About the Author

Tracy Hamon

Tracy Hamon was born in Regina, Saskatchewan. She holds an MA in English from the University of Regina. Her first book of poetry This Is Not Eden was released in April 2005 and was a finalist for two Saskatchewan Book Awards. Portions of her latest collection Interruptions in Glass won the 2005 City of Regina Writing Award, and was also shortlisted for two Saskatchewan Book Awards in 2010. Most recently she was long-listed for the 2012 CBC Poetry Award.

Books by this Author
Red Curls
Excerpt

He has yet to speak, fingers in my hair, gathers me in to his chest. My right cheek chafes on his cloak as he tries to keep me in the left palm of this squared space. My knees ache with the strain of staying, so I let go. An index finger uncurls, one arm braced for the worst. He pushes his right hand, polite against my left shoulder, just enough tenderness to move me.
Tobacco-stained fingers, dry from years of paint scratched underneath the surface, catch thin strands in a delicate snare. He told me once he loved the taste of red hair on his lips late in the evening, like the tang of kirsch lingering long after sipping. I brushed those fine curls one hundred strokes every morning.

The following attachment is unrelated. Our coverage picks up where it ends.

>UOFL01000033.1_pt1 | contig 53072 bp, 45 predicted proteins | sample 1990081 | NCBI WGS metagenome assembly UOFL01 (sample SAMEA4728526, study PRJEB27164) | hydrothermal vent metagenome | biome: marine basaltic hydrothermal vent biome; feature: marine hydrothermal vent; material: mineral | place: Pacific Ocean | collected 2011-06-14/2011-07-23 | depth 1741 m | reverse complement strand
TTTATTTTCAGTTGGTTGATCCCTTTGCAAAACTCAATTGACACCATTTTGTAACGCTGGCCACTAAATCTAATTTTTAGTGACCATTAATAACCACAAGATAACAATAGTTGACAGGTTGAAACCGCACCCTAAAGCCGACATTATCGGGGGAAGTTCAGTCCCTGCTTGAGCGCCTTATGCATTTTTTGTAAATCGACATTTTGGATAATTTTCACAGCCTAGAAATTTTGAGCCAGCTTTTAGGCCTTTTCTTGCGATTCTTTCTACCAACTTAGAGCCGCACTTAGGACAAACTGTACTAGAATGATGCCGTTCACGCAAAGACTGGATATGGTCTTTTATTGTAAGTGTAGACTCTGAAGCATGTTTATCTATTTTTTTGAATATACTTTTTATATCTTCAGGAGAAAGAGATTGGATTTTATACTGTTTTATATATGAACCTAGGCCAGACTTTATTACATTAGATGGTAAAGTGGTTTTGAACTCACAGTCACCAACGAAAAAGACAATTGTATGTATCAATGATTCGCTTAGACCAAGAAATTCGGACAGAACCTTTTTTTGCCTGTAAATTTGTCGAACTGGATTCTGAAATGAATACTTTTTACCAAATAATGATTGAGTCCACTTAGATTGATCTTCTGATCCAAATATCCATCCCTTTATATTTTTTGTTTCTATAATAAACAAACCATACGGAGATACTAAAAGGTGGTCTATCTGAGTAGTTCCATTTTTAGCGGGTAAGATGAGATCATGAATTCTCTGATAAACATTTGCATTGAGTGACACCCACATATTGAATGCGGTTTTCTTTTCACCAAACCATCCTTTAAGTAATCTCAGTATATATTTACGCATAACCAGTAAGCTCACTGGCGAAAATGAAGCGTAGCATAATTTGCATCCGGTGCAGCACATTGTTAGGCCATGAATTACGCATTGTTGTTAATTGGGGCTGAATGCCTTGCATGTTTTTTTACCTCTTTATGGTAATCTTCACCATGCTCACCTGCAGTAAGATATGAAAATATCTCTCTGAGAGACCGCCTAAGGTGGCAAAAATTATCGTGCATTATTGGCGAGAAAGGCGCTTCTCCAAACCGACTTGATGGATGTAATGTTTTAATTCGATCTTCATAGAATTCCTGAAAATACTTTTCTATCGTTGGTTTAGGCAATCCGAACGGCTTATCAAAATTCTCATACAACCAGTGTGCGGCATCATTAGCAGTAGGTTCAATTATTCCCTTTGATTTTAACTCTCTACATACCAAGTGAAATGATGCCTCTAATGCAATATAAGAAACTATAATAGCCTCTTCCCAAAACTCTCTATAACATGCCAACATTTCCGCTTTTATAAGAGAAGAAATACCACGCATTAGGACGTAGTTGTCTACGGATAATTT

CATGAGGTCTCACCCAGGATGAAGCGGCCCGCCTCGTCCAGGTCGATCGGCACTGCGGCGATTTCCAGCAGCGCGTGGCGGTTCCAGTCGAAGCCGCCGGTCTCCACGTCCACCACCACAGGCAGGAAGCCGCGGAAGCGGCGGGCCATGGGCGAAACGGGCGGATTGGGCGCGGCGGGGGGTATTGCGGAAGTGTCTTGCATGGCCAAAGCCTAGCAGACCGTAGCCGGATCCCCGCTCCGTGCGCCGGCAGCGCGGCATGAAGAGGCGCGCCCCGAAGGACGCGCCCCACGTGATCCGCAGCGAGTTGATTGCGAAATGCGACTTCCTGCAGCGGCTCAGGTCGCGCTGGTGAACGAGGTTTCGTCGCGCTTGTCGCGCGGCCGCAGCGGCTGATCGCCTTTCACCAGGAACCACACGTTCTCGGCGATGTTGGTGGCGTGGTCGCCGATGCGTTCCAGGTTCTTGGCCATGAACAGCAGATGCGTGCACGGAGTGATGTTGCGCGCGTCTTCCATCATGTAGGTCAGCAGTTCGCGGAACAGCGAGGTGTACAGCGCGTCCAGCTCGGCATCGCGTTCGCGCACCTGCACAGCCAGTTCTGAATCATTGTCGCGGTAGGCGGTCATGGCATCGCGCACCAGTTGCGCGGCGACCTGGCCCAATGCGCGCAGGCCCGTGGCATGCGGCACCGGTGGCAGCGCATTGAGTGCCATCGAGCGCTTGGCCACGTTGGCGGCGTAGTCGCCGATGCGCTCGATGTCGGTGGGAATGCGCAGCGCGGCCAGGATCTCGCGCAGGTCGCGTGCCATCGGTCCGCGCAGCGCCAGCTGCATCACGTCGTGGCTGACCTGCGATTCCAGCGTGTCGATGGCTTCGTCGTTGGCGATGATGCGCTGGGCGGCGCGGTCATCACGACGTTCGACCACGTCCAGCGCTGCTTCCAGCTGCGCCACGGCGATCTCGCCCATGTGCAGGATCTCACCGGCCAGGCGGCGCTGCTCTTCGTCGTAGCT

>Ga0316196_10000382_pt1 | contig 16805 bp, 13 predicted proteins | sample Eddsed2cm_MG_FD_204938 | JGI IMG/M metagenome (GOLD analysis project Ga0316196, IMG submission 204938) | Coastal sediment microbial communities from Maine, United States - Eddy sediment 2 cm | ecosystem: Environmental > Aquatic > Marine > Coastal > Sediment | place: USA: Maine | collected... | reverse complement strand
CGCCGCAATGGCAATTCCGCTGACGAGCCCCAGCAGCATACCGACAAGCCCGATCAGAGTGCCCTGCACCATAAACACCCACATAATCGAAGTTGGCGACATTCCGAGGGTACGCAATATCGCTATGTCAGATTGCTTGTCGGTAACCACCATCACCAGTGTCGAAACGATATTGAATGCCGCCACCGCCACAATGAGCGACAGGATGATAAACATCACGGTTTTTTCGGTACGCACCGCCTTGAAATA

Maybe the fault is mine for settling. I look down at the jagged pink dress, the bottom frayed from washing, my bare feet callused from months of walking the blunt edge of rumour. They say I'm no better than his whore, the pornographer's muse, yet I weathered tiny rooms, hunger, endless poses, the cold skin of strangers, and the town's insults to be with him. I carried fruit hidden in my slip, suffered his seeded bind in the child gravity pulled from my womb. How he mourned what was unborn, grief a corsage splashed on the front of a dark suit as he stood on the threshold with his new wife. They watched from the doorway as I folded the placenta into an old sheet, tried to bury my devotion in the same grave.
He breathes now in long gasps, a sleepwalker in the fist of a dream, stirs a few stray wisps of hair. I look out the window beside the door, sun's sharpness slicing through the panes. The day grazes off the back of a black lacquered chair, puddles white onto the ground of what continues to connect us, there, just off centre.

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